COP26 has ended, and here are our takeaways.
It was Globant’s first COP, and perhaps because of the committed and deep work we all genuinely put into it, or perhaps because we rely on our bridging, operational and, disruptive inventing capacity, our overall takeaways have been incredibly positive.
The relevance of advocacy
Without awareness, knowledge, and readiness, enormous mistakes can be made. If we had known more about hydrogen in the past century, or had invested more in understanding its processes, or even just raised attention in favor of it through shared information, we could be breathing a better atmosphere and be fully exploiting clean energy processes today.
Knowledge, sharing, and advocating are critical for scientific and tech advancements, and we should not underestimate their ability to move people into action! COP26 blended both private and public sectors, so starting immediately, an augmented volume of private enterprises will be able to share, advocate, and claim net-zero emissions pledges with entirely new value and supply chains. Here at Globant, our over 21,000 employees will continue to be a voice for the greater good of net-zero. Talking the talk can be extremely relevant to see change!
A plan of action
Nations have agreed to do more. They have discussed how to finance climate-related initiatives among both established and emerging economies and are working on a plan of action. This is crucial, as we heard in one of the Bloomberg talks, “Gimme a simple, easy, straightforward plan…..but just gimme a plan!” There is a plan now for Article 6 on how to create or recreate a carbon trading market, having CO2 as the new commodity. There are also transparency rules for reporting emissions; another positive step for reporting and marketing carbon.
Fossil-based energy and methane
We may have not been able to phase out unabated coal power, but we are closer to disincentivizing fossil-based energy. As John Kerry said, “Before phasing out, you need to phase down.” And the coal pledge, although not as strong as we would have wanted, is guiding towards the phasing down of such fossil sources.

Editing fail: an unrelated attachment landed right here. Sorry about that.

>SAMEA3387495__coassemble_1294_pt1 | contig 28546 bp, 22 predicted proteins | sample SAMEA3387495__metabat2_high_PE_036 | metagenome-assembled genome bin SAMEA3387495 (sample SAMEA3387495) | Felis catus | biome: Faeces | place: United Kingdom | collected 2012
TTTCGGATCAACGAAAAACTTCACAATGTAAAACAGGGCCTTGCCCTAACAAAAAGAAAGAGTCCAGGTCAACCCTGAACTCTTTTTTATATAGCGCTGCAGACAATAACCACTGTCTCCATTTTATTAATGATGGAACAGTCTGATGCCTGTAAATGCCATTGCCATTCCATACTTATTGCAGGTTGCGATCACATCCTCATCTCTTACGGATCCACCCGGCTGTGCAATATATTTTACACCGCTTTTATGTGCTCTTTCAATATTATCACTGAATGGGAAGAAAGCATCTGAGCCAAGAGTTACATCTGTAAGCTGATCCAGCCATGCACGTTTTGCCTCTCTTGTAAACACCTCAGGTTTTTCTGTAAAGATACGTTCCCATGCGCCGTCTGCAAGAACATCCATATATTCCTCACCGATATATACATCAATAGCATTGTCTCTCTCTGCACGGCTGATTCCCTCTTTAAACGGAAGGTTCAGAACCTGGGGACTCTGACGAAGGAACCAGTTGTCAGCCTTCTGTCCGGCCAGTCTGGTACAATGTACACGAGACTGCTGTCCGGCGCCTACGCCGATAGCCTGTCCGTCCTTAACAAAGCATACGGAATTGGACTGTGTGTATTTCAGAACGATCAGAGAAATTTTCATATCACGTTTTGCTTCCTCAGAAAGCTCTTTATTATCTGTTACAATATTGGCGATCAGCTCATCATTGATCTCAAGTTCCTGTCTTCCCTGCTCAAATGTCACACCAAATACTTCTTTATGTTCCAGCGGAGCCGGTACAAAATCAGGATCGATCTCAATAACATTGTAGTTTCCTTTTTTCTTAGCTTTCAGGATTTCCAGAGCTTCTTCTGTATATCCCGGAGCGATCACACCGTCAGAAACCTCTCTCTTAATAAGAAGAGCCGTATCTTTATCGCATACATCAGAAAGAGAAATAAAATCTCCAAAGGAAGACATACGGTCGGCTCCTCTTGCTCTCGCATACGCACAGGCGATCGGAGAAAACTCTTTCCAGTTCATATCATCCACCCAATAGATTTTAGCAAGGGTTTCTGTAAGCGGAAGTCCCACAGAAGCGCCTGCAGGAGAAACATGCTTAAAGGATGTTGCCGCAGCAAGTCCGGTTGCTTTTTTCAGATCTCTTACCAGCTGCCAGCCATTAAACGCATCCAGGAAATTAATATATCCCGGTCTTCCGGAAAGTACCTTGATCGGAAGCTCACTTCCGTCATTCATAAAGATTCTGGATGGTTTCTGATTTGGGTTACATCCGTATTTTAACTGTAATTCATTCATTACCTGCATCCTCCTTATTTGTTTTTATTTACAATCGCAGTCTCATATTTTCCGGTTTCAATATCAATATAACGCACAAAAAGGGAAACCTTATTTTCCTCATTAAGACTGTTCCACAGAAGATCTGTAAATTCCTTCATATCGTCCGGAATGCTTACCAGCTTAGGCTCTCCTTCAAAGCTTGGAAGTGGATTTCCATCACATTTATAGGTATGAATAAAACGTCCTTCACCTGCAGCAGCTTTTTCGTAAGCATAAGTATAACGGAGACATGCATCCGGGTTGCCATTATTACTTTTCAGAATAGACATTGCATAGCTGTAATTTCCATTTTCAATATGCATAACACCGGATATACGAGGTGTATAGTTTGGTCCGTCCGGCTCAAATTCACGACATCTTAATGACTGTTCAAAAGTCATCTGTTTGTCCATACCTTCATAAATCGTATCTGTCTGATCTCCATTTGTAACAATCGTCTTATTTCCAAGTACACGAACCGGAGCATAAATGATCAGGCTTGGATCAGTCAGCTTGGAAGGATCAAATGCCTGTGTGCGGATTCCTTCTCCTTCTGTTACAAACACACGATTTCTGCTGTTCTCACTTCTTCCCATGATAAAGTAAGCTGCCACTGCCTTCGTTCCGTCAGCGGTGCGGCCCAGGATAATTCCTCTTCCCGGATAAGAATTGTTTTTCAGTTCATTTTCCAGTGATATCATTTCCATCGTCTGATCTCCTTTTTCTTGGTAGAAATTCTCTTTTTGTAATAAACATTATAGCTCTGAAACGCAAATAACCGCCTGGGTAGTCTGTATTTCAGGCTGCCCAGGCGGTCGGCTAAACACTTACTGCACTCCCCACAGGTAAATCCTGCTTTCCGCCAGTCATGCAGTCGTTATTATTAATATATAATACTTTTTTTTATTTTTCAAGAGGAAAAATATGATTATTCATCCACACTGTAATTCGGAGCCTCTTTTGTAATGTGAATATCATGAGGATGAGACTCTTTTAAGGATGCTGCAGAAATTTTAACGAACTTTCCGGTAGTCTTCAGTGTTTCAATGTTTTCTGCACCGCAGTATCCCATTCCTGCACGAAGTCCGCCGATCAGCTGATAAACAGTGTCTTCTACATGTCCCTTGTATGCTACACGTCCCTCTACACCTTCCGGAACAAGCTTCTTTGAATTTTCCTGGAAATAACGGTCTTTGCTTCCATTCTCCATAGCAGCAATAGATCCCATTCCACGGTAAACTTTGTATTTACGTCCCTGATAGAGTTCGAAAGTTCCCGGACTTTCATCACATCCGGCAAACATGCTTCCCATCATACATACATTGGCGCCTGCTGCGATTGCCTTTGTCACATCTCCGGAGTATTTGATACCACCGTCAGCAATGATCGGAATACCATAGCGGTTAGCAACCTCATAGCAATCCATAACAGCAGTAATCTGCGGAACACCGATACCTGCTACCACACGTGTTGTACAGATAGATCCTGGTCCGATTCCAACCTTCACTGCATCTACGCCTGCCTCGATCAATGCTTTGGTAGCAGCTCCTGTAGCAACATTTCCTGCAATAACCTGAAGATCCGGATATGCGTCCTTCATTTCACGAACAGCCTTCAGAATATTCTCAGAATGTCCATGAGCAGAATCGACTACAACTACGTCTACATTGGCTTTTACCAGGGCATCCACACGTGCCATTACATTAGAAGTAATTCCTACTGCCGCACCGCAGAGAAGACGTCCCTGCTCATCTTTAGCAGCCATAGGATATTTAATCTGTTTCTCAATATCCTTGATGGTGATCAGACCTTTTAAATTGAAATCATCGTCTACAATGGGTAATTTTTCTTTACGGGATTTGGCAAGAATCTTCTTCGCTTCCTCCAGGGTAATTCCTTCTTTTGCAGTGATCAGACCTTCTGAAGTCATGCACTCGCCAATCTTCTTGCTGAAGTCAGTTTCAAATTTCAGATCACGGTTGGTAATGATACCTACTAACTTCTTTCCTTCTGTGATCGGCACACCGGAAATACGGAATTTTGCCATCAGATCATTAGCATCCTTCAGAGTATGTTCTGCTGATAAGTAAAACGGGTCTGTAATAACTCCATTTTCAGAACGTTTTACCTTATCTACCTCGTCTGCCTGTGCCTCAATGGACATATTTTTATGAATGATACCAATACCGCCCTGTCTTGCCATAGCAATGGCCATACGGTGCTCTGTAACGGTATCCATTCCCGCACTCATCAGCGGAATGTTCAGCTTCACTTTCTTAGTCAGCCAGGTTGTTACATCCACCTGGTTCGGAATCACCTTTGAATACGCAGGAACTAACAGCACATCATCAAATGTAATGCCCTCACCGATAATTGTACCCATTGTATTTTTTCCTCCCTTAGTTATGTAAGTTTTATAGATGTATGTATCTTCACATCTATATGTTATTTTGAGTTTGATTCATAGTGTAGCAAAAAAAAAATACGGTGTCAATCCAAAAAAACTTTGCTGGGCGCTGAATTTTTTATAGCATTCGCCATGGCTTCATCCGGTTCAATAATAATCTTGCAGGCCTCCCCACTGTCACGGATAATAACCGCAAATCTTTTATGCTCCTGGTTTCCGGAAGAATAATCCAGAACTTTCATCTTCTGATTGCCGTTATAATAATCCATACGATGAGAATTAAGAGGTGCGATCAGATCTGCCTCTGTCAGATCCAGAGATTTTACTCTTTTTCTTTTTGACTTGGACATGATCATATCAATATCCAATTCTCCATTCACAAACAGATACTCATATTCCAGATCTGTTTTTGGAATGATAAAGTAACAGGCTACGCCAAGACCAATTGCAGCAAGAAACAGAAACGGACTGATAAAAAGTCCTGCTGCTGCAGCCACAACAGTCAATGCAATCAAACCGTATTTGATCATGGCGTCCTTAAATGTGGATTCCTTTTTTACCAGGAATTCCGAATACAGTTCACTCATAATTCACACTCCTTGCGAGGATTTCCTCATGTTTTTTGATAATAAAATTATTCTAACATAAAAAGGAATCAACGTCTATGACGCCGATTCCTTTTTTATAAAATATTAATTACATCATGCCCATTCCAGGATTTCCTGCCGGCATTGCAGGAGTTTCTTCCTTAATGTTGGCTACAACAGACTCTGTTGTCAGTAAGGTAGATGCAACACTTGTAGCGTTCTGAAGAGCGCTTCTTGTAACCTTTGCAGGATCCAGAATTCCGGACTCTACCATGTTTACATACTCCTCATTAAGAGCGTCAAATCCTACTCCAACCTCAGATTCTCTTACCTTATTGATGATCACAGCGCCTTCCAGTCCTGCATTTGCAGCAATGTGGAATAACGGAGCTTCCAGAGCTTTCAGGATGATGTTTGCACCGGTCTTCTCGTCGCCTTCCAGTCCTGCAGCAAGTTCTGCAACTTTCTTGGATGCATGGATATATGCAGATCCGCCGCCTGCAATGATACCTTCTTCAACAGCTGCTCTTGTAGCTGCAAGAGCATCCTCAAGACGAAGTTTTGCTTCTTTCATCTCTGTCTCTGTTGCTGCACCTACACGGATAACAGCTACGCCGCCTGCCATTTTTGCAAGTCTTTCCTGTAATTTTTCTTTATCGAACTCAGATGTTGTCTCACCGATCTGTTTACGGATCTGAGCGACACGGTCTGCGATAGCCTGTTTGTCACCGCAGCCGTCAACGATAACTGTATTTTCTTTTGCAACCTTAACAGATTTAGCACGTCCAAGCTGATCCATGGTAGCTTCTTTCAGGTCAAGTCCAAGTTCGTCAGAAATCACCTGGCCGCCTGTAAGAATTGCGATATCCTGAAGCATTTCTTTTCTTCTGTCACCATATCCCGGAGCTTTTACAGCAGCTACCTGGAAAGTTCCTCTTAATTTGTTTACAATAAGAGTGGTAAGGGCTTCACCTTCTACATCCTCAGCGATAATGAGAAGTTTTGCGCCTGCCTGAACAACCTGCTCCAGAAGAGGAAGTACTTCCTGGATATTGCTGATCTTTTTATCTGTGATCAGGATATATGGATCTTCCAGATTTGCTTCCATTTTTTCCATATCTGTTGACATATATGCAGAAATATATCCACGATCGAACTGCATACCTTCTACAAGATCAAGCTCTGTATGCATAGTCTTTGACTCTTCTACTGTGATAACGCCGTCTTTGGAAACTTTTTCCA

We now have the methane pledge binding the energy industry closer to a methane-free natural gas and oil production. If that was to be fulfilled, 60% of emissions could be tackled and abated. To solve the current energy crisis, we need an energy transitions plan. We need to sit and work on clean, complementary, and inclusive strategies for energy, and solidly define an energy just transitions path. Additionally, the conversation on energy solutions needs to be based on knowledge, and not only on geopolitics!
We were unsure when we came to COP26 if the trillion trees pledge was a real, science-backed proposal. We now know that the carbon sink of 1 million trees can actually help us out of emissions, so this proposal now has our full support.
The power of proximity
There were around 40,000 people in attendance in Glasgow that are committed to participating in purpose-driven work. We need workforces and task forces that stretch their creative minds to find, propose, and enact solutions. Yes, we are all tired of listening to words, for the 26th year in a row, but history is slow to materialize; the Paris treaty was signed only 5 years ago, and since then, we’ve had a global pandemic to deal with, too.
Globant came to COP26 with an extended team ready to thrive off the energy of the collective in attendance. We proposed sustainable technology solutions for net-zero, presented our awards that encourage the inclusion of women in tech and STEM, proposed new funds for the appropriate use of technology, and shared our knowledge partnering on sustainability.
We have now returned home, to the very many places of the world that Globant populates. And while me might not have been able to guarantee a price or a taxation for CO2 or abolish or phase out coal, we do return home full of ideas, incentivized to do more, do it better…and through technology, do it quickly!
We cannot wait to attend COP27 in Egypt, and hope that by then, disruptive thinking and disruptive action will be unified. Through technology rebels, leaders and followers look forward to zeroing on the most polluting actions in our economies.